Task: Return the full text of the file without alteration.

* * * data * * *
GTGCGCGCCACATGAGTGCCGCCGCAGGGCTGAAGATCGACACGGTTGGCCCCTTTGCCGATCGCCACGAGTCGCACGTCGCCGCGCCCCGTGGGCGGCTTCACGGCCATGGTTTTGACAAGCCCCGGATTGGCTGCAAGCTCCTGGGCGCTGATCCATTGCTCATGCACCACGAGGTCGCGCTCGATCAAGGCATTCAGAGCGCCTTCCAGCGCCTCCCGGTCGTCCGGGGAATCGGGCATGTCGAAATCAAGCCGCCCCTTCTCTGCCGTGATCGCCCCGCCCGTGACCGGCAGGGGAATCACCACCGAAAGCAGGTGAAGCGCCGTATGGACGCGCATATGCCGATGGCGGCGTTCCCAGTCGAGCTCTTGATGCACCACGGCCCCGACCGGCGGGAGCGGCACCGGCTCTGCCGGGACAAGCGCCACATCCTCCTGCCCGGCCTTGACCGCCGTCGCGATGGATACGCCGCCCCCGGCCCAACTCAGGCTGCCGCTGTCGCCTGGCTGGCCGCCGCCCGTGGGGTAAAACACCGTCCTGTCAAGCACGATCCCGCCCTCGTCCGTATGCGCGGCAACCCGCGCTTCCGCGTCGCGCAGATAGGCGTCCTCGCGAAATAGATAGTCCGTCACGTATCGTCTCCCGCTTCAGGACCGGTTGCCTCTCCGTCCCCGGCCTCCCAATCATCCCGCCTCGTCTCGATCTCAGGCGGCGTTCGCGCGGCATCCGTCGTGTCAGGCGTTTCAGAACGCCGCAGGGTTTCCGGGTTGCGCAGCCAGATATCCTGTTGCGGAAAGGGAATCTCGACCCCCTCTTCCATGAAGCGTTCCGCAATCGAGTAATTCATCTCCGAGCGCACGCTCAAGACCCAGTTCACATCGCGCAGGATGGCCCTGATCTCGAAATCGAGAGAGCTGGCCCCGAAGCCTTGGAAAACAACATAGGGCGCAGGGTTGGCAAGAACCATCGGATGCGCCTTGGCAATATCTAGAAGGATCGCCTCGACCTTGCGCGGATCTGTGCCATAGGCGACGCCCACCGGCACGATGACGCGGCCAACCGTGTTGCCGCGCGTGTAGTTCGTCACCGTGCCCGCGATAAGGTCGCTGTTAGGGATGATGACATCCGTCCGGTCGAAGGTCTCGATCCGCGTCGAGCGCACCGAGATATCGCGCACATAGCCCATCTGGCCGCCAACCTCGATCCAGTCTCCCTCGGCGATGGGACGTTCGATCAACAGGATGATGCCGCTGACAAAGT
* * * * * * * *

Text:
GTGCGCGCCACATGAGTGCCGCCGCAGGGCTGAAGATCGACACGGTTGGCCCCTTTGCCGATCGCCACGAGTCGCACGTCGCCGCGCCCCGTGGGCGGCTTCACGGCCATGGTTTTGACAAGCCCCGGATTGGCTGCAAGCTCCTGGGCGCTGATCCATTGCTCATGCACCACGAGGTCGCGCTCGATCAAGGCATTCAGAGCGCCTTCCAGCGCCTCCCGGTCGTCCGGGGAATCGGGCATGTCGAAATCAAGCCGCCCCTTCTCTGCCGTGATCGCCCCGCCCGTGACCGGCAGGGGAATCACCACCGAAAGCAGGTGAAGCGCCGTATGGACGCGCATATGCCGATGGCGGCGTTCCCAGTCGAGCTCTTGATGCACCACGGCCCCGACCGGCGGGAGCGGCACCGGCTCTGCCGGGACAAGCGCCACATCCTCCTGCCCGGCCTTGACCGCCGTCGCGATGGATACGCCGCCCCCGGCCCAACTCAGGCTGCCGCTGTCGCCTGGCTGGCCGCCGCCCGTGGGGTAAAACACCGTCCTGTCAAGCACGATCCCGCCCTCGTCCGTATGCGCGGCAACCCGCGCTTCCGCGTCGCGCAGATAGGCGTCCTCGCGAAATAGATAGTCCGTCACGTATCGTCTCCCGCTTCAGGACCGGTTGCCTCTCCGTCCCCGGCCTCCCAATCATCCCGCCTCGTCTCGATCTCAGGCGGCGTTCGCGCGGCATCCGTCGTGTCAGGCGTTTCAGAACGCCGCAGGGTTTCCGGGTTGCGCAGCCAGATATCCTGTTGCGGAAAGGGAATCTCGACCCCCTCTTCCATGAAGCGTTCCGCAATCGAGTAATTCATCTCCGAGCGCACGCTCAAGACCCAGTTCACATCGCGCAGGATGGCCCTGATCTCGAAATCGAGAGAGCTGGCCCCGAAGCCTTGGAAAACAACATAGGGCGCAGGGTTGGCAAGAACCATCGGATGCGCCTTGGCAATATCTAGAAGGATCGCCTCGACCTTGCGCGGATCTGTGCCATAGGCGACGCCCACCGGCACGATGACGCGGCCAACCGTGTTGCCGCGCGTGTAGTTCGTCACCGTGCCCGCGATAAGGTCGCTGTTAGGGATGATGACATCCGTCCGGTCGAAGGTCTCGATCCGCGTCGAGCGCACCGAGATATCGCGCACATAGCCCATCTGGCCGCCAACCTCGATCCAGTCTCCCTCGGCGATGGGACGTTCGATCAACAGGATGATGCCGCTGACAAAGT